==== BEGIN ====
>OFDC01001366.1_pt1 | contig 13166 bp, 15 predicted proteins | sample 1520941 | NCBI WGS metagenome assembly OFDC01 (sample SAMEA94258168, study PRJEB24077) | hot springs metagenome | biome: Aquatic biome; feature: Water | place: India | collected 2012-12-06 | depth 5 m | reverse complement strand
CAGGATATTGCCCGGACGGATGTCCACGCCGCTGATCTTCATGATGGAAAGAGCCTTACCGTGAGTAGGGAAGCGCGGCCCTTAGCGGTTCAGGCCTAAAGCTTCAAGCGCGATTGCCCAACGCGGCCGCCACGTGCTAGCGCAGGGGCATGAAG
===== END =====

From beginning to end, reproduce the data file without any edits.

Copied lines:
>OFDC01001366.1_pt1 | contig 13166 bp, 15 predicted proteins | sample 1520941 | NCBI WGS metagenome assembly OFDC01 (sample SAMEA94258168, study PRJEB24077) | hot springs metagenome | biome: Aquatic biome; feature: Water | place: India | collected 2012-12-06 | depth 5 m | reverse complement strand
CAGGATATTGCCCGGACGGATGTCCACGCCGCTGATCTTCATGATGGAAAGAGCCTTACCGTGAGTAGGGAAGCGCGGCCCTTAGCGGTTCAGGCCTAAAGCTTCAAGCGCGATTGCCCAACGCGGCCGCCACGTGCTAGCGCAGGGGCATGAAG